Water Trough Tires

I clearly remember that summer.

My son, Will, and I added insulation and tin to the roof on our house while my husband, Steve, built a round corral on the hill.

I didn’t ask Steve for help on the roof and he didn’t ask me for help on the corral. Sometimes, it’s easier that way.

The tin roof is still there and Steve did a good job. Sorting cattle is easy in that corral.

But holding cattle there has been a problem.

They have nothing to drink.

At first, we stuck a couple of troughs along the fence, filled a water tank on a trailer and hauled water. That worked as long as we had a couple of hours every day to fill the tank and the valve didn’t freeze.

Then I ran a hose from the barn to the corral troughs. Gravity pulls all of our water from a hillside spring to the houses and barn below. Turns out, gravity will push water up to the corral, too.

But a couple of winters ago, below-zero temperatures forced me to thaw 175 feet of hose in my warm basement every day. Winding and unwinding garden hose so water could puddle on my basement cement got old fast.

A quick call to my contractor friend resulted in a buried line to the corral that changed my life. I no longer worried about corral water every single day.

Instead, I worried about calves stepping into or over the two-foot-high, plastic trough. A misplaced hoof could send me right back to filling a trailer tank or winding up hose.

So I set posts on either side of the concrete pad and bolted protective rails to them.

The cattle got itchy.

Steers rubbed the rails to pieces even before the bone-chilling wind froze the trough float. I chipped ice and poured hot water over the plastic float.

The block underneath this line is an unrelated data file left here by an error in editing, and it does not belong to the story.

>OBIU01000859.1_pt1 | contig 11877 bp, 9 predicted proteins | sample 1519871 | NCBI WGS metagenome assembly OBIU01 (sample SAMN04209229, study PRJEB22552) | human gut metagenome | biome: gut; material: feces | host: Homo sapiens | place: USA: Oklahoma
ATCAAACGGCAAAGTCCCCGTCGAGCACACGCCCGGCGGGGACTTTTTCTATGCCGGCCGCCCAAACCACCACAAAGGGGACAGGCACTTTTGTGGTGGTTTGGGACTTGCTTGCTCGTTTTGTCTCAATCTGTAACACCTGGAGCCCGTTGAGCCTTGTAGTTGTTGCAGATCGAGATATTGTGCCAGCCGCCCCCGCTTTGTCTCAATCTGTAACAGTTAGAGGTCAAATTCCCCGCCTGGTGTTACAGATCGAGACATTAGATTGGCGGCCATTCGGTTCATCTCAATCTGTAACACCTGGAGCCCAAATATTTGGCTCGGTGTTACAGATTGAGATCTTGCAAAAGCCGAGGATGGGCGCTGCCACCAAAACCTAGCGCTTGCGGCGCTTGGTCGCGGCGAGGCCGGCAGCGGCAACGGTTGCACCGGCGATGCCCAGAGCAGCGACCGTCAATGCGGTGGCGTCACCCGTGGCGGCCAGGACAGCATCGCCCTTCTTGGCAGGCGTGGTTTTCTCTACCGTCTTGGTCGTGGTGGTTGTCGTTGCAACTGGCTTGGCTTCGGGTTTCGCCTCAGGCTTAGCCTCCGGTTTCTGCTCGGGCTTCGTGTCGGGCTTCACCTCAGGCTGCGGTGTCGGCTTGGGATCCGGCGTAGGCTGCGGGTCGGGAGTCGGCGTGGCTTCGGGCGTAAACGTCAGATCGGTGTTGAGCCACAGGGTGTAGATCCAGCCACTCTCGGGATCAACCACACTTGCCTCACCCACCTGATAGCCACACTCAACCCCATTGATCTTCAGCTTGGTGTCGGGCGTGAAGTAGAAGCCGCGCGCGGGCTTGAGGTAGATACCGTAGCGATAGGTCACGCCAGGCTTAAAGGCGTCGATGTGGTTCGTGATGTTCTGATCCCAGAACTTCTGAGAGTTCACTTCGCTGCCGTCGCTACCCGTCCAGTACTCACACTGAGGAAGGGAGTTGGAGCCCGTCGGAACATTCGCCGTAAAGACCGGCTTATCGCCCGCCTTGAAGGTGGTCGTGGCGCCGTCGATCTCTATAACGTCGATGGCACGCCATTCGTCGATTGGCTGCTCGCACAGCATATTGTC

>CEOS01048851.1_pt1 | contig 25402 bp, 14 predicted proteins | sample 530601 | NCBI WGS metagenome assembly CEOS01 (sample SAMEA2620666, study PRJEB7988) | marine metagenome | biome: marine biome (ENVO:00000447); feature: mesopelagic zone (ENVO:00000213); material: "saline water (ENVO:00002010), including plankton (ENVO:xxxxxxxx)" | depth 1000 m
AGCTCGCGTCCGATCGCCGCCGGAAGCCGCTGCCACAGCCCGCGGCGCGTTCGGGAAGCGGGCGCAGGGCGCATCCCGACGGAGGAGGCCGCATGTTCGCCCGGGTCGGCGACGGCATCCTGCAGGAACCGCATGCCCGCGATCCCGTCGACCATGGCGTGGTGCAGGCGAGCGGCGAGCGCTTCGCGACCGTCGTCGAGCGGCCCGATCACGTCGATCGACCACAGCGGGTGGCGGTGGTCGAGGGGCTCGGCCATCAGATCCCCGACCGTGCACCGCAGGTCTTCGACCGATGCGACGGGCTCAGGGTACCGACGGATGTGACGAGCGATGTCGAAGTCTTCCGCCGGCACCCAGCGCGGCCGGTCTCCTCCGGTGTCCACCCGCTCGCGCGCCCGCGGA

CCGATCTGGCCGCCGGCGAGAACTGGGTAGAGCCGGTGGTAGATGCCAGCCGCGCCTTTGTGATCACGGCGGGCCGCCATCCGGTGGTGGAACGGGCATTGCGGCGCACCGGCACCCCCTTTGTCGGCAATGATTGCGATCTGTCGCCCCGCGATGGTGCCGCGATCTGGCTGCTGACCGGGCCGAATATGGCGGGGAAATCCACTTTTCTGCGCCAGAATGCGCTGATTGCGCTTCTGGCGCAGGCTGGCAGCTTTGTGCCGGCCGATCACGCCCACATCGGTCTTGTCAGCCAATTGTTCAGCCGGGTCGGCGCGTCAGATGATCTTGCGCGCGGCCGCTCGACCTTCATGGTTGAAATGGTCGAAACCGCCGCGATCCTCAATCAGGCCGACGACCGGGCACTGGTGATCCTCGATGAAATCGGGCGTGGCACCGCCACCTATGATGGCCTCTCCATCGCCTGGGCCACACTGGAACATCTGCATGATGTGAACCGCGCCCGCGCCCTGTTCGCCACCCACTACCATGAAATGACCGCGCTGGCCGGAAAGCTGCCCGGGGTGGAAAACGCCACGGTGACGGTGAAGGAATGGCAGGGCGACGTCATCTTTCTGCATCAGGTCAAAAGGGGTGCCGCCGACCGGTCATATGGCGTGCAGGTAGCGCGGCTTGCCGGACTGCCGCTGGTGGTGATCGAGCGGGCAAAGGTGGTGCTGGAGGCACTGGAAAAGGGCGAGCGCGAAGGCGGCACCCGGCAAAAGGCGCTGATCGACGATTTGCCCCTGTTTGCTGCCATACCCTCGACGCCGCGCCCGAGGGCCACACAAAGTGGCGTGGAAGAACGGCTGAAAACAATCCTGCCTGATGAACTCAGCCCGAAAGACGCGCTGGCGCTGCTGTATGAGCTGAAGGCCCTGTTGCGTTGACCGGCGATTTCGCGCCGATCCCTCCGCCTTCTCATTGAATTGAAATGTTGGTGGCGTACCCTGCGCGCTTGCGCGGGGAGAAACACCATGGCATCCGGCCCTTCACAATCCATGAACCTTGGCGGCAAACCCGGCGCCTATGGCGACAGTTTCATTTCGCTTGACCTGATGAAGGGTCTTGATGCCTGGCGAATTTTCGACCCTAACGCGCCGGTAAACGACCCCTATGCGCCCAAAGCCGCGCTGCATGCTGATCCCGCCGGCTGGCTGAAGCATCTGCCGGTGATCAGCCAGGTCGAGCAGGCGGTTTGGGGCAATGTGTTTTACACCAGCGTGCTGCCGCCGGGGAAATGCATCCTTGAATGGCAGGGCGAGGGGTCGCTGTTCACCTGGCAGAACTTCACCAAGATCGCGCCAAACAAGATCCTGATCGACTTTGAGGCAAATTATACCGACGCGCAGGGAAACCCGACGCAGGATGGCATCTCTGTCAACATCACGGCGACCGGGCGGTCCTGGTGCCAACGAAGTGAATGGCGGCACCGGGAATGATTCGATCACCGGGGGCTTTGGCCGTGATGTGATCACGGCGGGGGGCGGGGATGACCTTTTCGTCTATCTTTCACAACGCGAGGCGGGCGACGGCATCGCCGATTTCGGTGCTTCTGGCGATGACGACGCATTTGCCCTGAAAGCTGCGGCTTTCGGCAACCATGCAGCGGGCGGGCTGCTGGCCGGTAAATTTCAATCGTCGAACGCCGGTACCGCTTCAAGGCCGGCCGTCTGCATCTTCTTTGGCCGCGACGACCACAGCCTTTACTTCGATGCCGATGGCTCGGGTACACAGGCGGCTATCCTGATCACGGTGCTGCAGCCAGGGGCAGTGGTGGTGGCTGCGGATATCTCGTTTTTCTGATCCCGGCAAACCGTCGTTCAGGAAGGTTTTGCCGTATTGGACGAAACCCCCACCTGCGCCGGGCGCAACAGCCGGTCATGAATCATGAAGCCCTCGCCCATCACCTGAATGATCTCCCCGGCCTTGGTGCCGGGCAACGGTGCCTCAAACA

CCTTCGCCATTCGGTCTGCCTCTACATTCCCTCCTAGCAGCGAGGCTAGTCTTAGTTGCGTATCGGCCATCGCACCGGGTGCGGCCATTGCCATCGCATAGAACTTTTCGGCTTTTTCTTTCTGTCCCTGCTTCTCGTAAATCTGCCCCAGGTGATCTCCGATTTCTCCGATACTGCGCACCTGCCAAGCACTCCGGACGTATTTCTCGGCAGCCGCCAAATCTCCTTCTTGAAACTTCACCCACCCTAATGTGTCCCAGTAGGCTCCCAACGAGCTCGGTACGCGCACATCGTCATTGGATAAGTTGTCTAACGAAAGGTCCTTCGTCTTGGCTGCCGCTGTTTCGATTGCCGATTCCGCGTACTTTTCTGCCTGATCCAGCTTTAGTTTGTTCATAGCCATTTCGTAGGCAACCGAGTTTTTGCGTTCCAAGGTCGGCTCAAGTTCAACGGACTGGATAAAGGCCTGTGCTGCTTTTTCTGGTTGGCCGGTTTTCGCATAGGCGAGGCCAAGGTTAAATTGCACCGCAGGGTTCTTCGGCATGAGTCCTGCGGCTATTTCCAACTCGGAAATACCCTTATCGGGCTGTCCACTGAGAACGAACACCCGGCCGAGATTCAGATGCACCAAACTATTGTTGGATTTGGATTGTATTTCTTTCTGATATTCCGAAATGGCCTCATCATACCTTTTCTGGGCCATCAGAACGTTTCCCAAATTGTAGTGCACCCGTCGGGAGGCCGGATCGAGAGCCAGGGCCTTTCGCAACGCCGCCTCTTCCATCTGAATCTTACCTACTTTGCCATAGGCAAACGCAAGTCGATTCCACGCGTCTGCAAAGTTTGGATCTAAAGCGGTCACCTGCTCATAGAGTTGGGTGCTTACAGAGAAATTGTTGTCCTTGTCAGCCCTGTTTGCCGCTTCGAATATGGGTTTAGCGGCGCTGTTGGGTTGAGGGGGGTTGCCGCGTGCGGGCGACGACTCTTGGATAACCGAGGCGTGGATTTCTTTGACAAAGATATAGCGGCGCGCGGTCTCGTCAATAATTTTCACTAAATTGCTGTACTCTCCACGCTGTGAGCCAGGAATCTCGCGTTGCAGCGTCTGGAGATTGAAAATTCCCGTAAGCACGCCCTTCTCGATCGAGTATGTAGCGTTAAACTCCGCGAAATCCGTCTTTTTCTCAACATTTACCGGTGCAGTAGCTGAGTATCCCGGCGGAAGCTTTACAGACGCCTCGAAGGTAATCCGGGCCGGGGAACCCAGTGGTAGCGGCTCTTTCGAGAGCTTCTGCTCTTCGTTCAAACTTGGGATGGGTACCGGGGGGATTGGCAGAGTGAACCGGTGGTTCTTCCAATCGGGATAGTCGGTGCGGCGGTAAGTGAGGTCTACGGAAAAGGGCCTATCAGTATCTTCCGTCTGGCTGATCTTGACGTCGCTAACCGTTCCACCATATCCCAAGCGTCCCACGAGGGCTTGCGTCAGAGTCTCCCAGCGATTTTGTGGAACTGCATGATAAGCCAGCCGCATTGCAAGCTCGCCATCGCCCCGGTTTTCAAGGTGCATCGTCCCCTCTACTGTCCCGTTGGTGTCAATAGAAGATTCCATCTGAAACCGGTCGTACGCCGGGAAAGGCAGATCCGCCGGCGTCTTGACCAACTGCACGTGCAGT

I might as well be hauling water.

Repetitive time-sucks provide strong motivation.

I needed to protect the trough from cattle and cold, but how?

I thought about this conundrum as I searched for a place to park my pickup among all of my old, worn-out tires. I hate paying a disposal fee so I always bring my ruined tires home from the tire shop.


Black, rubber, heat-absorbing tires.

Tough, durable tires.

Free, already right here, sitting in several piles tires.

I hooked up the post-hole digger to the skid steer and planted a post on each side of the concrete pad. When the posts were not quite centered, I realized that was good. The cattle had wide spots and narrow spots to reach the trough.

Then I played ring-toss with posts and tires.

Happily, I used 21 old tires to buffer the trough from itchy cattle and cold wind.

Sadly, I still have plenty more old tires.

That’s okay, though. I still have plenty more water troughs. I doubt I’ll ever run out of wind either.

I have a few yearlings in the corral now, testing my trough-blocker plan.

Periodically, I find a few of the tires laying on the ground after the steers have been rubbing.

I thought about filling the tires with dirt to stabilize the whole contraption, but then, when the steers rub, all of that pressure might pop the post in half. Loose tires can scratch and move.

We have yet to enjoy an autumn frost, much less a freezing wind so I don’t know whether those black tires will absorb enough heat to keep the trough float from freezing.

I don’t know what other factors I didn’t anticipate.

I do know I’ll find out.

Meanwhile, my rubber ring-toss is better than hauling water.

Lisa Schmidt